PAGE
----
Agritourism is amazing

Venturing into the rural heartland of South Africa


Tourists are looking for a unique experience in Africa that they have not had elsewhere. We have a story to tell and the world wants to hear it, see it and experience it through agritourism, which allows visitors to have experiential holidays with local farmers and rural communities.

Apart from the indigenous crops which provide tourists with educational food experiences, a tourist can explore the rich diversity of crops, livestock, game and natural agricultural environments that are unique in the world. More important are the people who farm and who live in these rural communities. In Africa there are over 3 000 tribes who speak a variety of dialects on a continent that covers 20% of the land area in the world. There are cultural and historical activities that are uniquely African.

So what type of farm experiences can you as a visitor choose from? There are game breeding farms, fynbos estates, mountain biking accommodation, abalone farms, hiking trails, working with the farmer as he goes about his daily activities, tilapia farming, living with the San, ostrich farming …. the list is endless as the variety of crops –from poultry, maize, indigenous cattle (Nguni), wheat, milk, deciduous fruit, vegetables, citrus, indigenous goats (Kalahari), sub-tropical fruit and indigenous sheep. And that is not even 18% of the variety of crops and animals that are farmed in Africa!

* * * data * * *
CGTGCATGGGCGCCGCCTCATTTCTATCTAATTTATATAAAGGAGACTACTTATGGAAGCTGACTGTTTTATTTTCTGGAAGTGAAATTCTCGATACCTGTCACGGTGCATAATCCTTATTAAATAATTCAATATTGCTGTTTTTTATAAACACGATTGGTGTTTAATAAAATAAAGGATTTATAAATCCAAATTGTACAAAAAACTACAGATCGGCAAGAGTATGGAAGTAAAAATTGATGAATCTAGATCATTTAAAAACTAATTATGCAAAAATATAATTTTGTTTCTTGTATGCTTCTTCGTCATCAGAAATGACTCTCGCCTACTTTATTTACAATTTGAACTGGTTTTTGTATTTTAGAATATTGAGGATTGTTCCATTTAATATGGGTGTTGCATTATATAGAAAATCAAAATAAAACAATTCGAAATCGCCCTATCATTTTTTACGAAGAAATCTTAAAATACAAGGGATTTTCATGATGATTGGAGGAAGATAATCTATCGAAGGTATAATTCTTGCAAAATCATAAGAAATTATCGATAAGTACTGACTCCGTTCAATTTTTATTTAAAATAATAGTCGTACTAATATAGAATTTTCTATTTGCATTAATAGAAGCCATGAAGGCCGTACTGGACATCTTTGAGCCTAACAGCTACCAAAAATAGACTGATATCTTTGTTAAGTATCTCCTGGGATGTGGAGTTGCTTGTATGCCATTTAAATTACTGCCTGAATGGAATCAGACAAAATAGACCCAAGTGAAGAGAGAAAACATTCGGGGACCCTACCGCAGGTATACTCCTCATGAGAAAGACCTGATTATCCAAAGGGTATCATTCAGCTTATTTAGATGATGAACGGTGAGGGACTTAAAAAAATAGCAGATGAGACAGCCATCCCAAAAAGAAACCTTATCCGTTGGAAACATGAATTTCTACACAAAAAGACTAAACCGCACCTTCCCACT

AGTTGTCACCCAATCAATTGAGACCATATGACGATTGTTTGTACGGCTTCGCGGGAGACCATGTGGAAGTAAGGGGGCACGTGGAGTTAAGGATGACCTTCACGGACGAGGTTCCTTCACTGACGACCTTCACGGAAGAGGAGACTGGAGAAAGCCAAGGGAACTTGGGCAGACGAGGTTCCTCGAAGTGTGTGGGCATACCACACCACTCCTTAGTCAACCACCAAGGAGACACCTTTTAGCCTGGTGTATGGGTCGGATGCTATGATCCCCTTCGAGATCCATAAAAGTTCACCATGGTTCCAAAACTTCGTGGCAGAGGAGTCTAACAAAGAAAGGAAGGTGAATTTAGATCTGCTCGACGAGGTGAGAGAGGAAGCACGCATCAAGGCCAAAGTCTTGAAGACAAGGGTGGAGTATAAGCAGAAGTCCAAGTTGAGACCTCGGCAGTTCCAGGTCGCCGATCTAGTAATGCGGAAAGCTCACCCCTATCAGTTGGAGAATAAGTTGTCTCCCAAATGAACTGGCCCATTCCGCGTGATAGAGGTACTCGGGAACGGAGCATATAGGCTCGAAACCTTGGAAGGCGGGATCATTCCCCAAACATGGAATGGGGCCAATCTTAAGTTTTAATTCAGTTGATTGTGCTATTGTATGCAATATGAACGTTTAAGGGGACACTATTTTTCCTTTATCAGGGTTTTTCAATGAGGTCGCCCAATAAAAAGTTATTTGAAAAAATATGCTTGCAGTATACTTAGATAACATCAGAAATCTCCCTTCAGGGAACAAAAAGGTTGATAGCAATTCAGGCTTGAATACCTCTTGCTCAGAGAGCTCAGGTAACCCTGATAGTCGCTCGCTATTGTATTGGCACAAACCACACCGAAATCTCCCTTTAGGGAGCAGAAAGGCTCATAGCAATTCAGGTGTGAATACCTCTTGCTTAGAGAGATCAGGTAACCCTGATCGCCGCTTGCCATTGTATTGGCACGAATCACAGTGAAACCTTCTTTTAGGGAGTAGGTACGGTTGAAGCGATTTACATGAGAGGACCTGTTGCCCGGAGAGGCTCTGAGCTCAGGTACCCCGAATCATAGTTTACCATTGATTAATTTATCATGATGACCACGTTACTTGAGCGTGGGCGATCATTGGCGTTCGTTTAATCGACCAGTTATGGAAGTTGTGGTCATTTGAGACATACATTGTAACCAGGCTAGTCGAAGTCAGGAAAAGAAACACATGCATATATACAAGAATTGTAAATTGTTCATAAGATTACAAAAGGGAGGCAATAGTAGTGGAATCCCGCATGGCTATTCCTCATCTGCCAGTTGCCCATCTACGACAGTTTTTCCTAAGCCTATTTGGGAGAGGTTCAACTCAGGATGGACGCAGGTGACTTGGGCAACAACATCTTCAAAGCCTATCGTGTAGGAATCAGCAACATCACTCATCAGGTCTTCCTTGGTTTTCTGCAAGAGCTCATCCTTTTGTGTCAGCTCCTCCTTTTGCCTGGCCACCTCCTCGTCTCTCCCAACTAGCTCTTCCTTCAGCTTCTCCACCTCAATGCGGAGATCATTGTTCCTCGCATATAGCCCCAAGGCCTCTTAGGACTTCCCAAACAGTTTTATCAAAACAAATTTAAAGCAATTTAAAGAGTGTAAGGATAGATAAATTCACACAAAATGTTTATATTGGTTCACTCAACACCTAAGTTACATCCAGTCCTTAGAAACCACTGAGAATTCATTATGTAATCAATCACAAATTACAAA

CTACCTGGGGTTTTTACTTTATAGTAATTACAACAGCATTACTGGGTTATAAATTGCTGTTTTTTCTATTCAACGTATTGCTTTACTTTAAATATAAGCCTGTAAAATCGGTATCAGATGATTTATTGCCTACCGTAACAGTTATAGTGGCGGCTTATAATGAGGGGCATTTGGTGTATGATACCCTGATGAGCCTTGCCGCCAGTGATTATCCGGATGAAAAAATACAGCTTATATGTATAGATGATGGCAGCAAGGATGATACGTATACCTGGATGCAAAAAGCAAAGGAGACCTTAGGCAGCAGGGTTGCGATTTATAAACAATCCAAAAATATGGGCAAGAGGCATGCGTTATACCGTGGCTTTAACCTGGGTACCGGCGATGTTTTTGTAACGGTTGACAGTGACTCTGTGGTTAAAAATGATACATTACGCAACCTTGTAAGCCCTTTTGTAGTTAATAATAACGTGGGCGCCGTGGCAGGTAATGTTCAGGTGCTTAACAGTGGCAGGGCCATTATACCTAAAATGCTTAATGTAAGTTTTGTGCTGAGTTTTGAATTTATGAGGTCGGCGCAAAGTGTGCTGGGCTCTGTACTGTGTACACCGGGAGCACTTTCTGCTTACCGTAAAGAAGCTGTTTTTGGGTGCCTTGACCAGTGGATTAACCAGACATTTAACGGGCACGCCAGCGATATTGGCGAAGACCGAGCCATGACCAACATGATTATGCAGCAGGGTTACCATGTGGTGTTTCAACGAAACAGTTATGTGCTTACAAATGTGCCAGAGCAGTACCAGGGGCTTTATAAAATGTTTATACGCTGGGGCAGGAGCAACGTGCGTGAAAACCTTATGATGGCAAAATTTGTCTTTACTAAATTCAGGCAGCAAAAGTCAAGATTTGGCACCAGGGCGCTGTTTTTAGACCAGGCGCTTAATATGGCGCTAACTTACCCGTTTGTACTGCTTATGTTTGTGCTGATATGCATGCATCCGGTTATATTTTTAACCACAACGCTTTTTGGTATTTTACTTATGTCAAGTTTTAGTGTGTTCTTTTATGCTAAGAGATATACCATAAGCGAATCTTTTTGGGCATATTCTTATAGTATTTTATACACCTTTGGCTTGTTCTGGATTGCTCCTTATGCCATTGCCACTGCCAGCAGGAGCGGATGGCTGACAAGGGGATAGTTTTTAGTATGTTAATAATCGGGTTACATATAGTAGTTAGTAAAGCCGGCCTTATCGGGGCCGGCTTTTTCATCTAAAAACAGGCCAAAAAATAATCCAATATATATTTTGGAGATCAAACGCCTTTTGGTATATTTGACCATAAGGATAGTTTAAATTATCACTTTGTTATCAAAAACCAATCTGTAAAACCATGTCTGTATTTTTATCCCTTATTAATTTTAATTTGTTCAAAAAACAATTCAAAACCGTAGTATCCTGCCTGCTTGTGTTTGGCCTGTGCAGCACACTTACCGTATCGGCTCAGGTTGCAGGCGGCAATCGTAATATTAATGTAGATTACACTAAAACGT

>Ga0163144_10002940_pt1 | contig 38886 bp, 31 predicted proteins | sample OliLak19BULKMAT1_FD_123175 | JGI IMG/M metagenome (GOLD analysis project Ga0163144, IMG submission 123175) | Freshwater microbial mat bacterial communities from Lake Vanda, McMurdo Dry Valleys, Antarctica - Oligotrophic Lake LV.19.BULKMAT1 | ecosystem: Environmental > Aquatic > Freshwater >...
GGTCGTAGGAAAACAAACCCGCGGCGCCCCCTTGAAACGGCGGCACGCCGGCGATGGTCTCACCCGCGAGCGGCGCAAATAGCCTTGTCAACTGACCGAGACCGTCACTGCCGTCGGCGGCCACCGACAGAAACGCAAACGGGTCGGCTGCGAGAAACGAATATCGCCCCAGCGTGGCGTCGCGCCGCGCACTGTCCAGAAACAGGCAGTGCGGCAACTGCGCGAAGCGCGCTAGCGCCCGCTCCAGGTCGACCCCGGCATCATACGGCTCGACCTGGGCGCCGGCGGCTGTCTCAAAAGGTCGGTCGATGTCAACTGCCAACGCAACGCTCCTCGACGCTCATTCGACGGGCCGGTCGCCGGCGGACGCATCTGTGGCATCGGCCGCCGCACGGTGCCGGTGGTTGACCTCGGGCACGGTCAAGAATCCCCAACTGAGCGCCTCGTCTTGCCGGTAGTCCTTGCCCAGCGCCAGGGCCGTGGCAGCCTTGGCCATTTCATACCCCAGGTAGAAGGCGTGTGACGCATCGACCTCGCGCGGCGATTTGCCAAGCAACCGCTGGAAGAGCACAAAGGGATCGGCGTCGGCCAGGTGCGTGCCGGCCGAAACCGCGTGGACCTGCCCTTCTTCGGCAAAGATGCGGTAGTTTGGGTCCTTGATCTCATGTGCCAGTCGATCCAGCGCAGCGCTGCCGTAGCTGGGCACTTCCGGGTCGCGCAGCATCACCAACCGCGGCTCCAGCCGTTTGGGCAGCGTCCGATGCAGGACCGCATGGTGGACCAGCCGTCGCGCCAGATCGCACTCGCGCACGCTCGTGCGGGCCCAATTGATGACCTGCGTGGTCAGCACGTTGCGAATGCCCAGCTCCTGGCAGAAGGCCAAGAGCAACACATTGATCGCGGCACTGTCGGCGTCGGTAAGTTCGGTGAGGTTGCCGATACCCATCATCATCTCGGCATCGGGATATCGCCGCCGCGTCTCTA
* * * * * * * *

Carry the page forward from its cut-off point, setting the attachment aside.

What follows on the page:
Agritourism on a working farm cannot be separated from the farmer. The farmer is part of the farm’s marketing brand. An example that immediately comes to mind is the Skeiding Guest Farm owned by Neels and Anne-Lize Uys.

Skeiding Farm is near Heidelberg in the Western Cape. Guests are involved as far as possible in the workings of the 1 200 hectare family farm, which include the following animals and crops: ostriches, merino sheep, Nguni cattle, canola, wheat, barley and peas. In other words, a variety of activities.

In their own words, “Neels is the farmer, socialiser, ‘braaier’ and farm tour guide, and Anne-Lize is the baker, jam maker and money taker.” Guests get up early to join Neels in his daily farming activities, then come back to have a farm breakfast cooked by Anne-Lize.

Neels grew up in that area, so he is a walking encyclopaedia of local information. Most of his visitors are from Europe and want to learn about ostriches. There are 15 different activities on the farm, apart from the farm tours and Anne-Lize has coordinated several itineraries for day trips so guests can explore the area. The farm is easy to find with the GPS coordinates and is well sign posted. It is ideal for families with children as they can actively exercise in a safe environment.

Other examples include the biodiversity paradise of Verlorenkloof with its pristine waterfalls on the farm. Educational day trips on farms can include participation in the various Agricultural routes for example, the Cederberg Heritage Route, the Rooibos Route and the Herold Meander Route—all offering unique experiences.

Jacqui Taylor, Founder & Managing Director, Agritourism South Africa

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Issue 64


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